More broadly, the two-year civil war in Syria has damaged or destroyed six UNESCO-designated World Heritage sites.
Sign at the Jobar Synagogue in Damascus.
Apr. 14, 2013 update: Abeer Ayyoub writes in “Hamas Military Wing Damages Gaza Heritage Site“:
Earlier last month, amid overwhelming criticism from public figures and nongovernmental organizations, the military wing of the Islamic movement of Hamas, Izz ad-Din al-Qassam Brigades, bulldozed a part of the ancient Anthedon Harbor in northern Gaza along the Mediterranean Sea. The Brigades damaged the harbor in order to expand its military training zone, which was initially opened on the location in 2002, according to Ejla.
The Anthedon seaport, which dates back over 3,000 years to the Mycenaean era, is considered one of the most important sites in the Middle East and is the oldest harbor in Gaza. It was designated an international heritage site by UNESCO in 2012. The location was discovered in 1997 on the space of 180,000 square meters. It contains mosaic floors with historical pillars from the Roman, Byzantine and Islamic ages.
May 5, 2013 update: More on Syrian destruction, this time on ancient castles now under fire in the civil war, from an article today in the Washington Post by Abigail Hauslohner and Ahmed Ramadan:
Modern Syria is dotted with medieval castles and citadels, many built high upon the ruins of earlier Roman or Mesopotamian dynasties in an archaeological landscape that experts say is among the richest in the world. But as the fortified structures gain new strategic purpose in Syria’s devastatingly modern civil war, archaeologists worry that what withstood ancient armies and earthquakes may now fall victim to airstrikes, shelling and other forms of 21st-century warfare.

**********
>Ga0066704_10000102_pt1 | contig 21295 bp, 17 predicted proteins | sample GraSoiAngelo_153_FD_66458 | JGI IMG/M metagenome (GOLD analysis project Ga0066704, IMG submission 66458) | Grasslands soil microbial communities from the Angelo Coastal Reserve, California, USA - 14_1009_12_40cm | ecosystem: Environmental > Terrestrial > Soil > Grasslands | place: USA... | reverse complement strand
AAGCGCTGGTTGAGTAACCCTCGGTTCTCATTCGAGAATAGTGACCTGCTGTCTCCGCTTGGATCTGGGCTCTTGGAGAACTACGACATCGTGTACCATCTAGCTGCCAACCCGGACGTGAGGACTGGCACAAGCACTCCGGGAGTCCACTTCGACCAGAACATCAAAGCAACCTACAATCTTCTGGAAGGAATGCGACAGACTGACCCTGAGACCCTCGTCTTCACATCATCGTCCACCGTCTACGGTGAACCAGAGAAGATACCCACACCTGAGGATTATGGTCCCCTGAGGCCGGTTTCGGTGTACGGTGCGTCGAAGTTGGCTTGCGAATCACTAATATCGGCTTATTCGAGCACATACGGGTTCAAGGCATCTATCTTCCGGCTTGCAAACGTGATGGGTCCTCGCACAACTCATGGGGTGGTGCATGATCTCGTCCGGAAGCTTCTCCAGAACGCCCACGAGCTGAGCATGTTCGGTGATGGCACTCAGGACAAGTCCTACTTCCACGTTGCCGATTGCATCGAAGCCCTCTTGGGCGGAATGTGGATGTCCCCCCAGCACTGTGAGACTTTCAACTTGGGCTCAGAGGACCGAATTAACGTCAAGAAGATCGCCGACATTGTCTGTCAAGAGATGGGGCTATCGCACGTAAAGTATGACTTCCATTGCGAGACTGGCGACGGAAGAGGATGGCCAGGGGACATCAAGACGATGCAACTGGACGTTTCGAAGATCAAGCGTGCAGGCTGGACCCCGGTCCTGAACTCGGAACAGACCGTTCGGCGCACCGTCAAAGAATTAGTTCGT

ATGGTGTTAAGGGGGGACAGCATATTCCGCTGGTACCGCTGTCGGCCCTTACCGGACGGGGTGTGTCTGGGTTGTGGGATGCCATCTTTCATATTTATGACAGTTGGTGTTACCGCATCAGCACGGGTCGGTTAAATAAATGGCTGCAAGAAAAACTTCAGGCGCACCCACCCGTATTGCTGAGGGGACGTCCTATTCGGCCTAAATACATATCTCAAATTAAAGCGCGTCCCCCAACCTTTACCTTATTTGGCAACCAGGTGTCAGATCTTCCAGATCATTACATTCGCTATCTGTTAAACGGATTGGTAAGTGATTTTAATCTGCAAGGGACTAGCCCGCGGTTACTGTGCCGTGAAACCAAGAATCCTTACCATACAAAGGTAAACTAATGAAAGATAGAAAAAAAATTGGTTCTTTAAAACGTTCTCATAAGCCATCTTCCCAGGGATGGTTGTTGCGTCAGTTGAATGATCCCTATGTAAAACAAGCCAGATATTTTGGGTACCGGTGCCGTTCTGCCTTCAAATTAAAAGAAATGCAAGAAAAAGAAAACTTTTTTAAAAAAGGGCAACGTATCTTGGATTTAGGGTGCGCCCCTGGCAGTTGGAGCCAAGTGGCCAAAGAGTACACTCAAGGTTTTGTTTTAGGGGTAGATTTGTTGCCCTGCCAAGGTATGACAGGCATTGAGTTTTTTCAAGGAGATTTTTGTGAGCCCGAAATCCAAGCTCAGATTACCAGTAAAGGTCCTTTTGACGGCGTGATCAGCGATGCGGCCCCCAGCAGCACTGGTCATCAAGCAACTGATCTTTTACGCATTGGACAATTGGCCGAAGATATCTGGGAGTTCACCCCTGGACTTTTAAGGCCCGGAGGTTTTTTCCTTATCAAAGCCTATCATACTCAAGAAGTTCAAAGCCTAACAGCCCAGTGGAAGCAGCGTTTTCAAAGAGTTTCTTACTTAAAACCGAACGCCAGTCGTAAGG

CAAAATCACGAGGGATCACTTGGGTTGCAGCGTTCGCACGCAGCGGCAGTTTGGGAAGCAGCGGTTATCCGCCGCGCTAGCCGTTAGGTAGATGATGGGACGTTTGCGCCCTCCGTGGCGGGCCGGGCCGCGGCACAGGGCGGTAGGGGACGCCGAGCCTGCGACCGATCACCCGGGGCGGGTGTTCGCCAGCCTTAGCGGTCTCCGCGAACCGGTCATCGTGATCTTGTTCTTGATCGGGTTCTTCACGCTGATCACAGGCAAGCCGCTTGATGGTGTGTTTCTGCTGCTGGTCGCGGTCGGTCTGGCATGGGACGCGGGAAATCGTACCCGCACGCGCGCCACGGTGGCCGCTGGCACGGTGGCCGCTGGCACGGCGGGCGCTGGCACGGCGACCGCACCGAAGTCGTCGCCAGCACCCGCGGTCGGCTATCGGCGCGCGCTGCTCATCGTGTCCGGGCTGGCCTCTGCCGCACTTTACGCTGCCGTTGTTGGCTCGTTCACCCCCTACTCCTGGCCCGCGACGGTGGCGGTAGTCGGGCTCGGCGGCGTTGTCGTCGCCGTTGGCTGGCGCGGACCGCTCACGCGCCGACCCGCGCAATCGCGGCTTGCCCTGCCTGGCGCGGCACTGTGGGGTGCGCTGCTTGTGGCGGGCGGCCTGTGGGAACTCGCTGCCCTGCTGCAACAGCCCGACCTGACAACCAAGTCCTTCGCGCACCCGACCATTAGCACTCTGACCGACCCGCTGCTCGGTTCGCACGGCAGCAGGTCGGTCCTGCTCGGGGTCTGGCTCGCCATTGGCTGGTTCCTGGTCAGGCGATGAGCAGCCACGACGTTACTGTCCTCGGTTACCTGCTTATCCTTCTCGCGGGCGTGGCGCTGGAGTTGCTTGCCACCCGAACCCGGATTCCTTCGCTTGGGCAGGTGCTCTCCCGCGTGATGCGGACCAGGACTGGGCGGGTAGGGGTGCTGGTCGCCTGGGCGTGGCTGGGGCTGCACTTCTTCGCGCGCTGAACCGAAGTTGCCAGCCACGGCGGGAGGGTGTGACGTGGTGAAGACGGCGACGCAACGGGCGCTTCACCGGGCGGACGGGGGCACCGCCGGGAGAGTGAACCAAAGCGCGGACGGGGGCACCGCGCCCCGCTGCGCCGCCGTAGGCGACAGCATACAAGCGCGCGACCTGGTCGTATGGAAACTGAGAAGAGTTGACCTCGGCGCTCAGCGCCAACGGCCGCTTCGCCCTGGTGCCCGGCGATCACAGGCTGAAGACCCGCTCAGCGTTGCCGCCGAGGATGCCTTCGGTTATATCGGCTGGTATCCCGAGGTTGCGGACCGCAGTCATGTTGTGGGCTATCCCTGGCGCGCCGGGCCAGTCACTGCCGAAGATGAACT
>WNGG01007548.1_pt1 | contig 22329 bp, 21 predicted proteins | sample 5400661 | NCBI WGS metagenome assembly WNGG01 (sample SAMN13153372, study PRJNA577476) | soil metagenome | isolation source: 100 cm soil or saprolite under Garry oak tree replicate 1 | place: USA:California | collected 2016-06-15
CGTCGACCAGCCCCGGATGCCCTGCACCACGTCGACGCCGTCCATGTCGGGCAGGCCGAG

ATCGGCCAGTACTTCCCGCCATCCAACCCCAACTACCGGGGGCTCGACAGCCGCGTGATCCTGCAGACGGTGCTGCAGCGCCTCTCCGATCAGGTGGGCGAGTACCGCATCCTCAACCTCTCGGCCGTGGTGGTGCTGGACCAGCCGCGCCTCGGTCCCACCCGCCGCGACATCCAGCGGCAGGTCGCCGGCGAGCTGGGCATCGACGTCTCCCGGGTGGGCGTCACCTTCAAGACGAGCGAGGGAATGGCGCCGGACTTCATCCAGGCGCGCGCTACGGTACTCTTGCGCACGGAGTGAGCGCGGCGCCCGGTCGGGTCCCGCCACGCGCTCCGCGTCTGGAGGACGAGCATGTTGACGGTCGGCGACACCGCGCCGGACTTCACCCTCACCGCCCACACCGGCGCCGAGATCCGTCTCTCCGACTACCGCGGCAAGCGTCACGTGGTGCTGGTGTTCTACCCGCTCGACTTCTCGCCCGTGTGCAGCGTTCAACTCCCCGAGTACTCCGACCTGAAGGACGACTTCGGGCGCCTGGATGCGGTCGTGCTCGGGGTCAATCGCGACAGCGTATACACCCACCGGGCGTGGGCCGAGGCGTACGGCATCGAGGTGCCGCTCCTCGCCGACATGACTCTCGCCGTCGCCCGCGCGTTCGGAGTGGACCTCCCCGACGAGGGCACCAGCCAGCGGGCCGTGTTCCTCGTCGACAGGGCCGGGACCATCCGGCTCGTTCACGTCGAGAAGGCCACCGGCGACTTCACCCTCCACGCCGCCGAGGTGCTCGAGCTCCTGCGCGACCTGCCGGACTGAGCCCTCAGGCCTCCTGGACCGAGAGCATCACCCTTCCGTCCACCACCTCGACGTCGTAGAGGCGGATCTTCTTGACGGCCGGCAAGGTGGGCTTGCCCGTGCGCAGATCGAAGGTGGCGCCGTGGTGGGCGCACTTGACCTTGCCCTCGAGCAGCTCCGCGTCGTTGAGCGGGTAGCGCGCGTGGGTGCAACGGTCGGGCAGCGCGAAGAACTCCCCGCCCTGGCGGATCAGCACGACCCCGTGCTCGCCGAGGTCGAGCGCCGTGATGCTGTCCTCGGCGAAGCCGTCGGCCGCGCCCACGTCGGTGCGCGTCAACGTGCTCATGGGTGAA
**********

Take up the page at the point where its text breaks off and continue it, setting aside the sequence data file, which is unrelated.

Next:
Because of limited access, archaeologists and other experts say it is close to impossible to confirm reports of damage and looting to Syria’s castles and citadels, including the famed crusader castle Crak des Chevaliers, whose south wall has been nearly destroyed in the fighting, according to Syrian rebels.
But it is certain that they and many other historical and archaeological sites “have been affected by violent fights or occupation by armed forces for military purposes,” said Veronique Dauge, chief of the Arab States Unit at the UNESCO World Heritage Centre. Both the rebels and the Syrian government have pledged publicly to protect the nation’s ancient structures. But they are intensely battling for their control.
July 2, 2013 update: An inventory of manuscripts in Timbuktu finds, according to David Stehl of UNESCO, that “Of the 46,000 manuscripts that were held by the Ahmed Baba Institute of Higher Learning and Islamic Research, 4,203 manuscripts were either burned by the Islamists or stolen.”
A manuscript at the Ahmed Baba Institute in Timbuktu.
July 19, 2013 update: The Archaeological Institute of America reports from Istanbul that
Byzantine-era walls in the historic Yedikule Gardens have been damaged by earthmovers constructing a new park, according to a warning issued by the Istanbul branch of the Association of Archaeologists. “The area lies in a protected strip of land walls that are on UNESCO’s World Heritage List and is also a part of the historical peninsula, which is protected,” reads the report. Vegetable plots had been growing in the area, which is slated for a decorative pool.
Jan. 6, 2014 update: Arsonists destroyed an estimated 2/3s of the Saeh Library in Tripoli, Lebanon, on the grounds that its founder, Father Ibrahim Sarouja, a Greek Orthodox priest, had written an anti-Islamic article and that the library contained anti-Islamic materials. Founded in 1972, the library held about 80,000 books, meaning 50,000 were burned.
Source material can be found at this site.